ISBI Daily - Friday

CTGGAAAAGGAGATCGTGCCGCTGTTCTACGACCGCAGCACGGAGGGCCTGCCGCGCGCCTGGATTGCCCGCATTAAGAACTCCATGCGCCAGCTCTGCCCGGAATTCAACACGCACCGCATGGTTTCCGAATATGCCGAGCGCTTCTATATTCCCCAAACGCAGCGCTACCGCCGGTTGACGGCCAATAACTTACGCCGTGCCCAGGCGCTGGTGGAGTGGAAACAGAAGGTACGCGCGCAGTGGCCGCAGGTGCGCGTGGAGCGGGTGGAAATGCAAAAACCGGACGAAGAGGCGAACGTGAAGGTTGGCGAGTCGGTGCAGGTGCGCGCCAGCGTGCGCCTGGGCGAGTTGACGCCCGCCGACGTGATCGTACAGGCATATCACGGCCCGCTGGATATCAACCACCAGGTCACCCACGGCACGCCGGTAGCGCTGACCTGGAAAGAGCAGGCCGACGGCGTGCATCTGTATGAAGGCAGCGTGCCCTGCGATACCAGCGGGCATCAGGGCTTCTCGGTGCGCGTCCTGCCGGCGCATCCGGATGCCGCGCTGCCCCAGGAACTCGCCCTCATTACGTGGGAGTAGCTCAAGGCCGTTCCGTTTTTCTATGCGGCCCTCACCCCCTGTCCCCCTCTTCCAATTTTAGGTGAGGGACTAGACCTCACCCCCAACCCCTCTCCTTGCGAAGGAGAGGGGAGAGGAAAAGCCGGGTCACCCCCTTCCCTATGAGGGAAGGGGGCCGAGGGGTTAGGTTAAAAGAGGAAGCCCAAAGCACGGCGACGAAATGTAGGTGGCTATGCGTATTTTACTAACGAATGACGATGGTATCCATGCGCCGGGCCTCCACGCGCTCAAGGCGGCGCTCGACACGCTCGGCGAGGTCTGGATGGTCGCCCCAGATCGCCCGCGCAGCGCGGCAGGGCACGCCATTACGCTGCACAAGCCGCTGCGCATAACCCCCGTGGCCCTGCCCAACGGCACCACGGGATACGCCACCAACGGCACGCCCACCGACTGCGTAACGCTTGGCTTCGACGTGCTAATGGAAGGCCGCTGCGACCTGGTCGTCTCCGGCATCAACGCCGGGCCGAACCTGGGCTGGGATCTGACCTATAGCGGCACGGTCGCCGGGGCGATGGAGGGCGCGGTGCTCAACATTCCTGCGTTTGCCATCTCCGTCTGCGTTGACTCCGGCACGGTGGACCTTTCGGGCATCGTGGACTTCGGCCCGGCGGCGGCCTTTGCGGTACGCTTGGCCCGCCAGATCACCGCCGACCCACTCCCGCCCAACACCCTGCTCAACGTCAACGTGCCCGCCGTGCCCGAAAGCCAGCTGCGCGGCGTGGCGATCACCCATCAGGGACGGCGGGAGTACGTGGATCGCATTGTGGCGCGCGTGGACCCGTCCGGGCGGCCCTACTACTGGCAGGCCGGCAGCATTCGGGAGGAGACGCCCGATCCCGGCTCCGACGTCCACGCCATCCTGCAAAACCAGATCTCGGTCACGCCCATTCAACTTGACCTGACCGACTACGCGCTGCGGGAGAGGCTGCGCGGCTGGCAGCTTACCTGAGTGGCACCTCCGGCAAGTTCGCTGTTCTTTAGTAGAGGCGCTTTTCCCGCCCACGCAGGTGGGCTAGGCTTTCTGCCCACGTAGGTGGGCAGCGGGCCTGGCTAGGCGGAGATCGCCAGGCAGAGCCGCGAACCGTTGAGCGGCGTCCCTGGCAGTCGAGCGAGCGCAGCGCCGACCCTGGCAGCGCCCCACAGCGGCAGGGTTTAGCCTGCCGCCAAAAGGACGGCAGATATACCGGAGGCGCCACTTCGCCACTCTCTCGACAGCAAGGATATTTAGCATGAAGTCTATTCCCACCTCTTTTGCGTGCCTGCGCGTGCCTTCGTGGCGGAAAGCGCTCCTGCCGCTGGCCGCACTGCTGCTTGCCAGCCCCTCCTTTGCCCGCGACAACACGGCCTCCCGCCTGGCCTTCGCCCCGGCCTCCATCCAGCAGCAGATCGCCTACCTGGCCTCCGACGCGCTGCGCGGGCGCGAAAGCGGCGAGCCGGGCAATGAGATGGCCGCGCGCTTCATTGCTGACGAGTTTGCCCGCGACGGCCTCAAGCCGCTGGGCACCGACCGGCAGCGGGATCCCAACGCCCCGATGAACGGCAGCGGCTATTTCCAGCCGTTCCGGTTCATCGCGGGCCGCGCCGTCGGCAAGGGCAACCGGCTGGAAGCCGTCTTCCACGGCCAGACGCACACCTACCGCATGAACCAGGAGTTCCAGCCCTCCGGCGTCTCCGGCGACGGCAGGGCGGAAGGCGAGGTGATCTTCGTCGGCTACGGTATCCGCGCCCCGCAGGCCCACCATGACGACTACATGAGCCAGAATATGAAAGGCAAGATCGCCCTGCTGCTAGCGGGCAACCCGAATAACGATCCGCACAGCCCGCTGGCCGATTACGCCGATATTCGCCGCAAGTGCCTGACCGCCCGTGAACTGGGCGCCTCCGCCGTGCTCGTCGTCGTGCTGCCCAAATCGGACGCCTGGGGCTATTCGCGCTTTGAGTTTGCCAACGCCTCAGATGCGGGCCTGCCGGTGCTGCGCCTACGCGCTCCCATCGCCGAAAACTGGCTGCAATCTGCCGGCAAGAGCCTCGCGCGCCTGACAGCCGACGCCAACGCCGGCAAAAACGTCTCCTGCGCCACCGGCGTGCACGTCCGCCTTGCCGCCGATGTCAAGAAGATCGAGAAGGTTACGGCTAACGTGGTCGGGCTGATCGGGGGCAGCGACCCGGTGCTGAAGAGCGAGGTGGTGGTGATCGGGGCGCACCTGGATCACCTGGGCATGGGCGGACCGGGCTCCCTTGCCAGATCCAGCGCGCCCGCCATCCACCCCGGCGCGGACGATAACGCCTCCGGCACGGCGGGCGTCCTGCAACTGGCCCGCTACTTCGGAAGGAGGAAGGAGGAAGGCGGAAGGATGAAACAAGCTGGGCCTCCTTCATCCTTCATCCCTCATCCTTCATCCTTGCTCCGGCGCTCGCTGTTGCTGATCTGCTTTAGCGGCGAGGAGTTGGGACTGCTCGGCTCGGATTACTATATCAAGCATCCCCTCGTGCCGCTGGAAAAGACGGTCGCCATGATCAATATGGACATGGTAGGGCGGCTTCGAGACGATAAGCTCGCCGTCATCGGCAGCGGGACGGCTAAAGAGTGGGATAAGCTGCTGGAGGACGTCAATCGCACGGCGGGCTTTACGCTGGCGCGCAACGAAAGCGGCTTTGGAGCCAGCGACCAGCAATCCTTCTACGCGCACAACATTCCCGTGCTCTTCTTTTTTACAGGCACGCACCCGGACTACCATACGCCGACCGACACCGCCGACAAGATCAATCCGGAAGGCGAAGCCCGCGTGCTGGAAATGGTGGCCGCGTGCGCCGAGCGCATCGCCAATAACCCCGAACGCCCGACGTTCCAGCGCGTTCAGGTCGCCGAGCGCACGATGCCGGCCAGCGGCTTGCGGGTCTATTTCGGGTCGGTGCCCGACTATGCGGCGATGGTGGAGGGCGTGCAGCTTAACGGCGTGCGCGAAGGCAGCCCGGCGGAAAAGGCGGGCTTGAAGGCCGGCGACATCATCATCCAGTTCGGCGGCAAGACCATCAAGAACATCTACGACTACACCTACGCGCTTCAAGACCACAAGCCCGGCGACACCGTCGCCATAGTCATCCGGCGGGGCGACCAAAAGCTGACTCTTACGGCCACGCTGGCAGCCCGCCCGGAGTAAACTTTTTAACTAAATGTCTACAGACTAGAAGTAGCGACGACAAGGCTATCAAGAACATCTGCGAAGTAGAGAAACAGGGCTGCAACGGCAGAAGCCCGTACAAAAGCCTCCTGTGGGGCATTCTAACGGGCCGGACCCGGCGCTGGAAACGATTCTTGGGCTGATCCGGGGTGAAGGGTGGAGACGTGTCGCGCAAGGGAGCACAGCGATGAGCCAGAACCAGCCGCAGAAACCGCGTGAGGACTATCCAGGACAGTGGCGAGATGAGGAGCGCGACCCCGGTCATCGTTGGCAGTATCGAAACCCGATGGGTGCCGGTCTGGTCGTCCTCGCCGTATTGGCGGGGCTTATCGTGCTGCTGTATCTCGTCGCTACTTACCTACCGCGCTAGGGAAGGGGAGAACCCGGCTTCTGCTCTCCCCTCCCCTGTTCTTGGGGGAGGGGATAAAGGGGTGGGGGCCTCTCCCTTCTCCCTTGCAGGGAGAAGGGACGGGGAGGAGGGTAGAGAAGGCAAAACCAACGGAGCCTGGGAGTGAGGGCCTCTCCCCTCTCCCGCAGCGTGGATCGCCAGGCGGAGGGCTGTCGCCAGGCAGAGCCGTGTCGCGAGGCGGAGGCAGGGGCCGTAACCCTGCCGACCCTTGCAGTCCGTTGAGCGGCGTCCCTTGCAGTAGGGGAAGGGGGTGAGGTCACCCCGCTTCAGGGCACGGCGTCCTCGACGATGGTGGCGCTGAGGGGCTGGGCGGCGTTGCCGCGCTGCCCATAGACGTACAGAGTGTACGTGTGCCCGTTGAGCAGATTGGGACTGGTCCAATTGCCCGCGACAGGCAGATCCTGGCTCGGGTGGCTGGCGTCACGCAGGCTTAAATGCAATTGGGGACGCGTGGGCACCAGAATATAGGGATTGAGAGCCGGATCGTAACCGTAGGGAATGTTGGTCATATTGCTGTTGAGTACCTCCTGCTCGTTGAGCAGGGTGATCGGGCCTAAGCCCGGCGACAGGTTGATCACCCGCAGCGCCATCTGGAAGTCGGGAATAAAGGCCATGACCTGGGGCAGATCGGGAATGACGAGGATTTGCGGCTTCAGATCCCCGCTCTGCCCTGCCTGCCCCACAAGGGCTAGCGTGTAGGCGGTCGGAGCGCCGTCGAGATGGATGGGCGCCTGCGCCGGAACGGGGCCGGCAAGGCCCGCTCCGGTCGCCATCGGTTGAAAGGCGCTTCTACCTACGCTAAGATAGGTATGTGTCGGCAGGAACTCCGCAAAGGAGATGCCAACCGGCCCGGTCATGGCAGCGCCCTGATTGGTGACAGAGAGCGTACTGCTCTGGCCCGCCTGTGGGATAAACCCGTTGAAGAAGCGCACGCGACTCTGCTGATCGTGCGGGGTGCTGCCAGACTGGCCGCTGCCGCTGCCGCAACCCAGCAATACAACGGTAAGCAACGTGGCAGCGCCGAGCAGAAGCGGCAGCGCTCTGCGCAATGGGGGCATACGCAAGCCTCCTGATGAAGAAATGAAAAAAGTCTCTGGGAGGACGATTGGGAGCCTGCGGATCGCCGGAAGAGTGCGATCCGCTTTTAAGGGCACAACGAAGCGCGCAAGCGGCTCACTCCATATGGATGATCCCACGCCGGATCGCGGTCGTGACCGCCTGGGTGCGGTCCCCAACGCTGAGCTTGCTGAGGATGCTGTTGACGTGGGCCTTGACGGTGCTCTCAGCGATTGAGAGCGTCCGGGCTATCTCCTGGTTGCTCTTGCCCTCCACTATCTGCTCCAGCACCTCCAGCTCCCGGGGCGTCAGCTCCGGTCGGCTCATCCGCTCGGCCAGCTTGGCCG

Anne Carpenter is an Institute Scientist and Director of the Imaging Platform at the Broad Institute. Anne, can you tell us about your work? My lab is focused on getting the most out of biological images as possible. This spans from producing software like CellProfiler – which is open-source software used for processing biological images of all sorts to measure particular features that people care about – all the way to using deep learning for profiling images. This means to extract an unbiased fingerprint of how a cell appears, so that we can compare cell populations against each other to see what changes have occurred. I understand that it was a very clear intention of yours to focus on the medical field. Yes, definitely. My training is as a cell biologist. My PhD is in cell biology from the University of Illinois. My lab, however, is entirely computational. We focus on the computational aspects, but we’re completely driven by solving important biological problems. You entered this field because of your training, but was the desire to help solve human problems another influence? Absolutely, my career path has been driven by what will impact the world, and that’s what got me into biology. I had a choice really, as a smart person interested in biology, between going to medical school and helping patients directly, or going into research science. I was excited about the prospect of research science being catalytic. That the impact could be much more than helping a few hundred patients a year, I could impact thousands or even millions by helping to create new treatments and new approaches to doing science that could help others to discover drugs for various disorders. Definitely, the impact on human health is a major driver for me. Is there one major breakthrough that you have observed since you first started to study in this field? I think I’ve witnessed two major breakthroughs. One is a bit more cultural and the other is a bit more technical. The cultural shift that I’ve seen is biologists’ willingness to be more quantitative in how they deal with images. It was not so very long ago, just a decade or two, when biologists would look by eye through a microscope, they would observe some phenomenon, they would describe it in text, they would include a picture in their paper, and that would be the end of the story. Now it’s much more common that biologists have a sense that if they can see something by eye, Anne Carpenter 8 Friday ISBI DAILY Keynote